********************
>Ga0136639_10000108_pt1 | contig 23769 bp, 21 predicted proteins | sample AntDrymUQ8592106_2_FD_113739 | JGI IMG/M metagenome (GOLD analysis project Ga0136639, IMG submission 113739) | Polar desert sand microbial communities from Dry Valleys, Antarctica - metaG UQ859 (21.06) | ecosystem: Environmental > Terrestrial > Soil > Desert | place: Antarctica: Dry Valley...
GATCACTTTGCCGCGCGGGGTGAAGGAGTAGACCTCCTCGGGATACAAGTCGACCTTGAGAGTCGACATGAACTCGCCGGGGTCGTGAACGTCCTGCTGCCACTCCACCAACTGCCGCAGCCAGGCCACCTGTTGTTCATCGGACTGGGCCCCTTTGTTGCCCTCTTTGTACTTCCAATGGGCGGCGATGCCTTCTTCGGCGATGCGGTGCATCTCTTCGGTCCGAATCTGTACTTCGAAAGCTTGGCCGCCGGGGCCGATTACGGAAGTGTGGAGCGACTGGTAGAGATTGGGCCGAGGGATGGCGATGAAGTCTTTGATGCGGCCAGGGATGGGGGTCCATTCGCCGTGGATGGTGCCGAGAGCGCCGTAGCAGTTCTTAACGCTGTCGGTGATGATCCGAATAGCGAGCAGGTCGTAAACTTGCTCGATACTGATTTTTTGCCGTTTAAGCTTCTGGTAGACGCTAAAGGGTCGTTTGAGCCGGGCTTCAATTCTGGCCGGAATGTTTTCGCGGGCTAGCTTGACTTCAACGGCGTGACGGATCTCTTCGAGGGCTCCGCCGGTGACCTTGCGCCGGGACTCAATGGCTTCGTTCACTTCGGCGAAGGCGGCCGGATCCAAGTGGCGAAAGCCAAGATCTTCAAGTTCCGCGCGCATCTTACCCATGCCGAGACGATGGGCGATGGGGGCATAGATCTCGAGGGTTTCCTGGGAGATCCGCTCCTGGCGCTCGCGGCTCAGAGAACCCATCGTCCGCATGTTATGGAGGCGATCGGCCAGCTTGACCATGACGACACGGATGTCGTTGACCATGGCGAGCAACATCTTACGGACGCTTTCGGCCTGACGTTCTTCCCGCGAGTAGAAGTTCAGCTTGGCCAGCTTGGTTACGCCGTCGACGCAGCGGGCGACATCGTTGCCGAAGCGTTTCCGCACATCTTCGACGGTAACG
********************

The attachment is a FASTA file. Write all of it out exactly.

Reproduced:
>Ga0136639_10000108_pt1 | contig 23769 bp, 21 predicted proteins | sample AntDrymUQ8592106_2_FD_113739 | JGI IMG/M metagenome (GOLD analysis project Ga0136639, IMG submission 113739) | Polar desert sand microbial communities from Dry Valleys, Antarctica - metaG UQ859 (21.06) | ecosystem: Environmental > Terrestrial > Soil > Desert | place: Antarctica: Dry Valley...
GATCACTTTGCCGCGCGGGGTGAAGGAGTAGACCTCCTCGGGATACAAGTCGACCTTGAGAGTCGACATGAACTCGCCGGGGTCGTGAACGTCCTGCTGCCACTCCACCAACTGCCGCAGCCAGGCCACCTGTTGTTCATCGGACTGGGCCCCTTTGTTGCCCTCTTTGTACTTCCAATGGGCGGCGATGCCTTCTTCGGCGATGCGGTGCATCTCTTCGGTCCGAATCTGTACTTCGAAAGCTTGGCCGCCGGGGCCGATTACGGAAGTGTGGAGCGACTGGTAGAGATTGGGCCGAGGGATGGCGATGAAGTCTTTGATGCGGCCAGGGATGGGGGTCCATTCGCCGTGGATGGTGCCGAGAGCGCCGTAGCAGTTCTTAACGCTGTCGGTGATGATCCGAATAGCGAGCAGGTCGTAAACTTGCTCGATACTGATTTTTTGCCGTTTAAGCTTCTGGTAGACGCTAAAGGGTCGTTTGAGCCGGGCTTCAATTCTGGCCGGAATGTTTTCGCGGGCTAGCTTGACTTCAACGGCGTGACGGATCTCTTCGAGGGCTCCGCCGGTGACCTTGCGCCGGGACTCAATGGCTTCGTTCACTTCGGCGAAGGCGGCCGGATCCAAGTGGCGAAAGCCAAGATCTTCAAGTTCCGCGCGCATCTTACCCATGCCGAGACGATGGGCGATGGGGGCATAGATCTCGAGGGTTTCCTGGGAGATCCGCTCCTGGCGCTCGCGGCTCAGAGAACCCATCGTCCGCATGTTATGGAGGCGATCGGCCAGCTTGACCATGACGACACGGATGTCGTTGACCATGGCGAGCAACATCTTACGGACGCTTTCGGCCTGACGTTCTTCCCGCGAGTAGAAGTTCAGCTTGGCCAGCTTGGTTACGCCGTCGACGCAGCGGGCGACATCGTTGCCGAAGCGTTTCCGCACATCTTCGACGGTAACG